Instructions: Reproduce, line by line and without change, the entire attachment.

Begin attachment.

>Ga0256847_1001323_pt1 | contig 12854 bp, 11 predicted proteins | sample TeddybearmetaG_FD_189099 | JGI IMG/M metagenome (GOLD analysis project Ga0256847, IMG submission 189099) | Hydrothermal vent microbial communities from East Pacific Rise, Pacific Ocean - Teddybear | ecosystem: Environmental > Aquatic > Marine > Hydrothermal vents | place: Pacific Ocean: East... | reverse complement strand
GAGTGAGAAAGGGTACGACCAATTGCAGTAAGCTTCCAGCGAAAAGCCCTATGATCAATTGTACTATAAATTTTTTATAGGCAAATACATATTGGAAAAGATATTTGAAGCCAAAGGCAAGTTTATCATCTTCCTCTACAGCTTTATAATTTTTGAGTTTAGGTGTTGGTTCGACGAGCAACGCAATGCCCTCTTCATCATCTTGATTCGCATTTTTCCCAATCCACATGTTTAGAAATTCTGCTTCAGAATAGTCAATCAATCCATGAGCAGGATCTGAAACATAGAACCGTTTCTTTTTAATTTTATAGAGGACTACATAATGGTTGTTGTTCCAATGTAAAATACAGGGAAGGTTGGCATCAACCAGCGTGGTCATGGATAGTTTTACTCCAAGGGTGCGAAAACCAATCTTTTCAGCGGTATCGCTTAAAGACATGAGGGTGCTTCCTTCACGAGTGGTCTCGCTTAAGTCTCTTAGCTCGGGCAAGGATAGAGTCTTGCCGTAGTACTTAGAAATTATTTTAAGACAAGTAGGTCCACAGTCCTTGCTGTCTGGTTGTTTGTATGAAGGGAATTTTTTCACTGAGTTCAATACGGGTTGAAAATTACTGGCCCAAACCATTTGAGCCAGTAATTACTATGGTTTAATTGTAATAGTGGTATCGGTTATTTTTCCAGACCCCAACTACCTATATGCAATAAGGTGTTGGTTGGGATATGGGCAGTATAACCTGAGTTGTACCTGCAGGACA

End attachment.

>Ga0256847_1001323_pt1 | contig 12854 bp, 11 predicted proteins | sample TeddybearmetaG_FD_189099 | JGI IMG/M metagenome (GOLD analysis project Ga0256847, IMG submission 189099) | Hydrothermal vent microbial communities from East Pacific Rise, Pacific Ocean - Teddybear | ecosystem: Environmental > Aquatic > Marine > Hydrothermal vents | place: Pacific Ocean: East... | reverse complement strand
GAGTGAGAAAGGGTACGACCAATTGCAGTAAGCTTCCAGCGAAAAGCCCTATGATCAATTGTACTATAAATTTTTTATAGGCAAATACATATTGGAAAAGATATTTGAAGCCAAAGGCAAGTTTATCATCTTCCTCTACAGCTTTATAATTTTTGAGTTTAGGTGTTGGTTCGACGAGCAACGCAATGCCCTCTTCATCATCTTGATTCGCATTTTTCCCAATCCACATGTTTAGAAATTCTGCTTCAGAATAGTCAATCAATCCATGAGCAGGATCTGAAACATAGAACCGTTTCTTTTTAATTTTATAGAGGACTACATAATGGTTGTTGTTCCAATGTAAAATACAGGGAAGGTTGGCATCAACCAGCGTGGTCATGGATAGTTTTACTCCAAGGGTGCGAAAACCAATCTTTTCAGCGGTATCGCTTAAAGACATGAGGGTGCTTCCTTCACGAGTGGTCTCGCTTAAGTCTCTTAGCTCGGGCAAGGATAGAGTCTTGCCGTAGTACTTAGAAATTATTTTAAGACAAGTAGGTCCACAGTCCTTGCTGTCTGGTTGTTTGTATGAAGGGAATTTTTTCACTGAGTTCAATACGGGTTGAAAATTACTGGCCCAAACCATTTGAGCCAGTAATTACTATGGTTTAATTGTAATAGTGGTATCGGTTATTTTTCCAGACCCCAACTACCTATATGCAATAAGGTGTTGGTTGGGATATGGGCAGTATAACCTGAGTTGTACCTGCAGGACA